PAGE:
IEA’s bullish outlook for electric vehicles

FRED:TOTALSA   Total Vehicle Sales
“A new clean energy economy is emerging, and it is emerging much faster than many stakeholders, policymakers, industry players, and investors think today” – Fatih Birol, Executive Director, IEA during the Global EV Outlook 2023 press event on 26 April 2023.

The International Energy Agency (IEA) published its Global Electric Vehicle Outlook for 2023 on 26 April. Its assessment of the state of the industry is encouraging and its projections for the industry’s growth are exciting. Electrification of road transportation is the disruptive innovation the industry has been waiting for. It appears that the tipping point has been reached.

Highlights from 2022, and developments in 2023
Electric vehicle (EV) sales exceeded 10 million in 2022 (see Figure 1). This amounts to 14% of all new cars sold in 2022, up from 9% in 2021, and less than 5% in 2020. This trend has continued at the start of 2023 with over 2.3m EVs sold in the first quarter, 25% more than the same period last year. By the end of the year, sales could hit 14 million with an acceleration expected in the second half of the year1.

China remains the dominant market, accounting for around 60% of global electric car sales last year, with Europe and the United States following behind. Nonetheless, there are promising signs of growth in emerging markets such as India, Thailand, and Indonesia where sales of electric cars last year more than tripled compared to 2021.

The key tailwinds

Policy support for the adoption of electric vehicles has never been stronger and it continues to strengthen. The European Union has set out CO2 standards for cars and vans aligned with 2030 goals set out in the Fit for 55 package. In the US, the Inflation Reduction Act (IRA), and California’s Advanced Clean Cars II rule could accelerate the journey to 50% EV market share by 20302.

Given strong support from policymakers and adoption from consumers, innovation in battery manufacturing also appears to have been catalysed. While it is a given that battery chemistries will continue to evolve and greater levels of efficiency will be achieved, developments along the way, such as CATL’s recent condensed battery launch, are noteworthy and encouraging.

On 19 April 2023, the Chinese battery manufacturer CATL, among the biggest names in the industry worldwide, unveiled a high-energy density, so-called ‘condensed battery’ at Auto Shanghai. CATL claims that this battery could not only meaningfully increase the range of EV batteries but could also help electrify passenger aircraft. Admittedly, there are multiple unknowns in CATL’s claims, including costs and delivery times, but it highlights how battery manufacturers are focused on achieving new degrees of efficiency.

Growing competition and, therefore, more choice for consumers is also facilitating the adoption of EVs. The number of electric car models worldwide exceeded 500 in 2022, more than double compared to 20183. While this is still significantly lower than the number of internal combustion engine (ICE) models on the market, this proliferation of models is increasing competition among original equipment manufacturers (OEMs) which should help bring costs down.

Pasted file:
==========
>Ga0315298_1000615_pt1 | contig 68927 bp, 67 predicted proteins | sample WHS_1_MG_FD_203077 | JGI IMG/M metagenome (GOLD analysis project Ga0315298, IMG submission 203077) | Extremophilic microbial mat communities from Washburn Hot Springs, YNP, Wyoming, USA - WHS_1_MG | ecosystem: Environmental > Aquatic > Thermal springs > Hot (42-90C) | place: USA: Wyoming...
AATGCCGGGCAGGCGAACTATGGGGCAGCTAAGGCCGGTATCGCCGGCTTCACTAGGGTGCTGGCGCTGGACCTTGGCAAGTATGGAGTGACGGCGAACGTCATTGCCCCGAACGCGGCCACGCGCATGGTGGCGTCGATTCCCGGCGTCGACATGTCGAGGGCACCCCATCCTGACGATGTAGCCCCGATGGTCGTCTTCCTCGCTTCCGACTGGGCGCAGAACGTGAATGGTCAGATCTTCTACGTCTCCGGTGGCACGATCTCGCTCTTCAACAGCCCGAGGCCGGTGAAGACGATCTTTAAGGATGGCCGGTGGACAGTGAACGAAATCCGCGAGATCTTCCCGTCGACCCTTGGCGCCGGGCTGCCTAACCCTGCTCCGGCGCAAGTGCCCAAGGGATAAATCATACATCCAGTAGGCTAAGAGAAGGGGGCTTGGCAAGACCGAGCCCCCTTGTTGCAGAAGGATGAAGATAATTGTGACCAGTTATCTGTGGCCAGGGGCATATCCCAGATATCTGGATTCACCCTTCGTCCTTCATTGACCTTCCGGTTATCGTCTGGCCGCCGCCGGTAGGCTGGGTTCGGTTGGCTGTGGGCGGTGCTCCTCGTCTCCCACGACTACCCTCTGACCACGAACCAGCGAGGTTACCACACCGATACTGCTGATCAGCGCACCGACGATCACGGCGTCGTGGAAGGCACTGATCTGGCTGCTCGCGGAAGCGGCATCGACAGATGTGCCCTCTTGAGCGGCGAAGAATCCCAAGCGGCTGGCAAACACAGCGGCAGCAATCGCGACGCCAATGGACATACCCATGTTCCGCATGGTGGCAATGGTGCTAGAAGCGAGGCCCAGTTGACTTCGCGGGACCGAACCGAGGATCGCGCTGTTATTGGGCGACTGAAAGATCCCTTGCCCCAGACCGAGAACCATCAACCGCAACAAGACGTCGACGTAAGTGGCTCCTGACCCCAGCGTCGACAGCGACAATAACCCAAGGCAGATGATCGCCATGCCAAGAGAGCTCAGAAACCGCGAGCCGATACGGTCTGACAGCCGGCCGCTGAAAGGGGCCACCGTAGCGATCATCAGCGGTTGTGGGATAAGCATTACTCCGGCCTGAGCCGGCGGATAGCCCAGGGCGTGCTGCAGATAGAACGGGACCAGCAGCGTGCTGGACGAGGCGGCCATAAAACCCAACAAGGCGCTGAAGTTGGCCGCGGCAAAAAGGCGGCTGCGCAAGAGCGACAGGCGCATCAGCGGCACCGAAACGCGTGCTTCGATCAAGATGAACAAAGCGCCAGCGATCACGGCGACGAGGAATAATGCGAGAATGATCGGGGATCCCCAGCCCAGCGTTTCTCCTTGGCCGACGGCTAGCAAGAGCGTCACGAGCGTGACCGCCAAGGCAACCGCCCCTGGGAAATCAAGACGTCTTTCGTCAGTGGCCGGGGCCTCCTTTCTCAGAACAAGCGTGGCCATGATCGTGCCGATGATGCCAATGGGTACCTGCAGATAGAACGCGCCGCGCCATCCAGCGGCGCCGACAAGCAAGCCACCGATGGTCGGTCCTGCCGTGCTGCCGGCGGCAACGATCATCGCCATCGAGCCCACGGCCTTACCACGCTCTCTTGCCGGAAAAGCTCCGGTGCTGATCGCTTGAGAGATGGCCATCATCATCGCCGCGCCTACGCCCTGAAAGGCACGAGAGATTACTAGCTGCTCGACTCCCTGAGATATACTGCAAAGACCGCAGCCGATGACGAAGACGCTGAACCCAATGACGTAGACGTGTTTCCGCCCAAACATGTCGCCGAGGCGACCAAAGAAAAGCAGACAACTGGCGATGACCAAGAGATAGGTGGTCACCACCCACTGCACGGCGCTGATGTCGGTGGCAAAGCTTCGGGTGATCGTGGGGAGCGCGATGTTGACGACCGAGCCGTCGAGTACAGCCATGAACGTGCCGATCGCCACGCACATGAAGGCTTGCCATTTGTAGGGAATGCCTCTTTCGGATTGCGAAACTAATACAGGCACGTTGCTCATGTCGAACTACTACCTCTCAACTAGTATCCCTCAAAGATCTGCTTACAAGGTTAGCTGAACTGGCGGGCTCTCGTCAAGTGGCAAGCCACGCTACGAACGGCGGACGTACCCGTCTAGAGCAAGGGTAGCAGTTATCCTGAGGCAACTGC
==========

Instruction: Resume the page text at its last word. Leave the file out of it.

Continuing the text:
Electrification, however, is going beyond passenger cars. In 2022, over half of India’s three-wheeler registrations were electric. Similarly, electric light commercial vehicle sales worldwide increased by more than 90% in 2022 compared to the year before4. Such encouraging growth is also being witnessed in other market segments like electric heavy-duty trucks and buses.

The forecast
Even in the IEA’s stated policies scenario (STEPS – a conservative scenario which only factors in existing policies), growth of electric vehicles is expected to be strong this decade (see Figure 2). Across the globe, countries are swiftly introducing bans on the sale of new ICE vehicles. Some countries, like Norway, have taken the lead by making this ban effective from 2025. For many other countries, the bans come into effect between 2030 and 2040. Collectively, therefore, it is reasonable to expect a meaningful uptick in EV sales as we progress towards those deadlines.

One of the biggest hurdles in EV adoption is the availability of ample public charging infrastructure. Fortunately, charging infrastructure is developing quickly, albeit at different rates in different countries. Overall, however, the IEA have an optimistic view on the number of publicly available charging points worldwide by 2030.

A renewed focus on the supply chain
According to the IEA, automotive lithium-ion (Li-ion) battery demand increased by about 65% to 550 gigawatt hours (GWh) in 2022, from about 330 GWh in 2021, primarily because of growth in electric passenger car sales. In 2022, about 60% of lithium, 30% of cobalt, and 10% of nickel demand was for EV batteries. Only five years prior, these shares were around 15%, 10% and 2%, respectively.

Electric vehicles are not only driving demand for batteries, but also the underlying commodities. For investors, this means a holistic view of automotive and battery value chains is warranted when considering the electrification megatrend. For example, China holds a dominant position in both value chains and its role in terms of where it sits within the value chain is evolving rapidly. China is the biggest manufacturer of batteries worldwide but is also quickly establishing itself in the segment of car companies (OEMs) with the emergence of brands like BYD.

But as competition increases, more regulation is introduced, and further innovation happens, supply chains will develop. Some links may get broken while others get formed. All in all, an exciting time to be following this space.

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